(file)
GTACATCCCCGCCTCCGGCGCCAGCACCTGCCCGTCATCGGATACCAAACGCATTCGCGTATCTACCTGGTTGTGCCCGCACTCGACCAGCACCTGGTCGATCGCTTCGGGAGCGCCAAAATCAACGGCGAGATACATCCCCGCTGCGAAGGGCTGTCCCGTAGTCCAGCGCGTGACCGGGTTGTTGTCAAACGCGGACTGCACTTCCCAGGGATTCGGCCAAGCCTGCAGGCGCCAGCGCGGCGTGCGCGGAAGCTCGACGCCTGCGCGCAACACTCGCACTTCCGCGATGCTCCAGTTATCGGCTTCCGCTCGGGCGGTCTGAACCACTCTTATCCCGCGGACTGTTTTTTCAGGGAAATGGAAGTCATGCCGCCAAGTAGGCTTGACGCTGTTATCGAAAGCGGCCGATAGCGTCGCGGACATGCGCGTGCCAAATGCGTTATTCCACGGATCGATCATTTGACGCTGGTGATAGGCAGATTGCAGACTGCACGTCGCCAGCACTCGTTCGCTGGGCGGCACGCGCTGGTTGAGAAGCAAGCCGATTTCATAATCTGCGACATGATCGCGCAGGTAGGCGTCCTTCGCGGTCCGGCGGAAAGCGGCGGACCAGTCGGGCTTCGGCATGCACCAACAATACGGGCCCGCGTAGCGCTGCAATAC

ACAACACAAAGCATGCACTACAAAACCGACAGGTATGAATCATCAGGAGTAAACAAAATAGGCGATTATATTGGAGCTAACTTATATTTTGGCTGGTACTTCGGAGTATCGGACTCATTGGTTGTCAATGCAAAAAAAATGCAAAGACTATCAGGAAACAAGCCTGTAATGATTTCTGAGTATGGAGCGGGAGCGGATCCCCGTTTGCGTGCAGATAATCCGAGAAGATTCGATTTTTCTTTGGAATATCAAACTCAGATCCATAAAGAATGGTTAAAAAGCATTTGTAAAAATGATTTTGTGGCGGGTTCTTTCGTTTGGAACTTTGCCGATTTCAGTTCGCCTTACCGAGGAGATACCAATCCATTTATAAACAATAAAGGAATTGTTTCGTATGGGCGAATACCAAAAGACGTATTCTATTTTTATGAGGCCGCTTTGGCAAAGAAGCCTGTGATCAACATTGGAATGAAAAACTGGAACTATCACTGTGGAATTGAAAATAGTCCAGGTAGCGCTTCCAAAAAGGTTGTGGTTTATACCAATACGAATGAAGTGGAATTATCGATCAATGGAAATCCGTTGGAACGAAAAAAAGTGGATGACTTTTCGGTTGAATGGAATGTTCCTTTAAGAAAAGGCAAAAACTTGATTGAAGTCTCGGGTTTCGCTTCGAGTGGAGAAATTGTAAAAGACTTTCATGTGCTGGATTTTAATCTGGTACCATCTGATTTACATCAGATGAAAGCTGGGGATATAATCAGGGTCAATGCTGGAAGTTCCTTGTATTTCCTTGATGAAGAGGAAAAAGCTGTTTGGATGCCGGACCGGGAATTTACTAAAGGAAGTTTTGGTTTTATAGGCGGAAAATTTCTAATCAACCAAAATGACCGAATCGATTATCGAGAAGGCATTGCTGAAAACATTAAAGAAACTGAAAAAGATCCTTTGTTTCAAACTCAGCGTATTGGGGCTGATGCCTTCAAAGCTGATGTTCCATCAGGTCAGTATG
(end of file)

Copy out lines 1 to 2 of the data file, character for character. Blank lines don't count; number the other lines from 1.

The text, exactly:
GTACATCCCCGCCTCCGGCGCCAGCACCTGCCCGTCATCGGATACCAAACGCATTCGCGTATCTACCTGGTTGTGCCCGCACTCGACCAGCACCTGGTCGATCGCTTCGGGAGCGCCAAAATCAACGGCGAGATACATCCCCGCTGCGAAGGGCTGTCCCGTAGTCCAGCGCGTGACCGGGTTGTTGTCAAACGCGGACTGCACTTCCCAGGGATTCGGCCAAGCCTGCAGGCGCCAGCGCGGCGTGCGCGGAAGCTCGACGCCTGCGCGCAACACTCGCACTTCCGCGATGCTCCAGTTATCGGCTTCCGCTCGGGCGGTCTGAACCACTCTTATCCCGCGGACTGTTTTTTCAGGGAAATGGAAGTCATGCCGCCAAGTAGGCTTGACGCTGTTATCGAAAGCGGCCGATAGCGTCGCGGACATGCGCGTGCCAAATGCGTTATTCCACGGATCGATCATTTGACGCTGGTGATAGGCAGATTGCAGACTGCACGTCGCCAGCACTCGTTCGCTGGGCGGCACGCGCTGGTTGAGAAGCAAGCCGATTTCATAATCTGCGACATGATCGCGCAGGTAGGCGTCCTTCGCGGTCCGGCGGAAAGCGGCGGACCAGTCGGGCTTCGGCATGCACCAACAATACGGGCCCGCGTAGCGCTGCAATAC

ACAACACAAAGCATGCACTACAAAACCGACAGGTATGAATCATCAGGAGTAAACAAAATAGGCGATTATATTGGAGCTAACTTATATTTTGGCTGGTACTTCGGAGTATCGGACTCATTGGTTGTCAATGCAAAAAAAATGCAAAGACTATCAGGAAACAAGCCTGTAATGATTTCTGAGTATGGAGCGGGAGCGGATCCCCGTTTGCGTGCAGATAATCCGAGAAGATTCGATTTTTCTTTGGAATATCAAACTCAGATCCATAAAGAATGGTTAAAAAGCATTTGTAAAAATGATTTTGTGGCGGGTTCTTTCGTTTGGAACTTTGCCGATTTCAGTTCGCCTTACCGAGGAGATACCAATCCATTTATAAACAATAAAGGAATTGTTTCGTATGGGCGAATACCAAAAGACGTATTCTATTTTTATGAGGCCGCTTTGGCAAAGAAGCCTGTGATCAACATTGGAATGAAAAACTGGAACTATCACTGTGGAATTGAAAATAGTCCAGGTAGCGCTTCCAAAAAGGTTGTGGTTTATACCAATACGAATGAAGTGGAATTATCGATCAATGGAAATCCGTTGGAACGAAAAAAAGTGGATGACTTTTCGGTTGAATGGAATGTTCCTTTAAGAAAAGGCAAAAACTTGATTGAAGTCTCGGGTTTCGCTTCGAGTGGAGAAATTGTAAAAGACTTTCATGTGCTGGATTTTAATCTGGTACCATCTGATTTACATCAGATGAAAGCTGGGGATATAATCAGGGTCAATGCTGGAAGTTCCTTGTATTTCCTTGATGAAGAGGAAAAAGCTGTTTGGATGCCGGACCGGGAATTTACTAAAGGAAGTTTTGGTTTTATAGGCGGAAAATTTCTAATCAACCAAAATGACCGAATCGATTATCGAGAAGGCATTGCTGAAAACATTAAAGAAACTGAAAAAGATCCTTTGTTTCAAACTCAGCGTATTGGGGCTGATGCCTTCAAAGCTGATGTTCCATCAGGTCAGTATG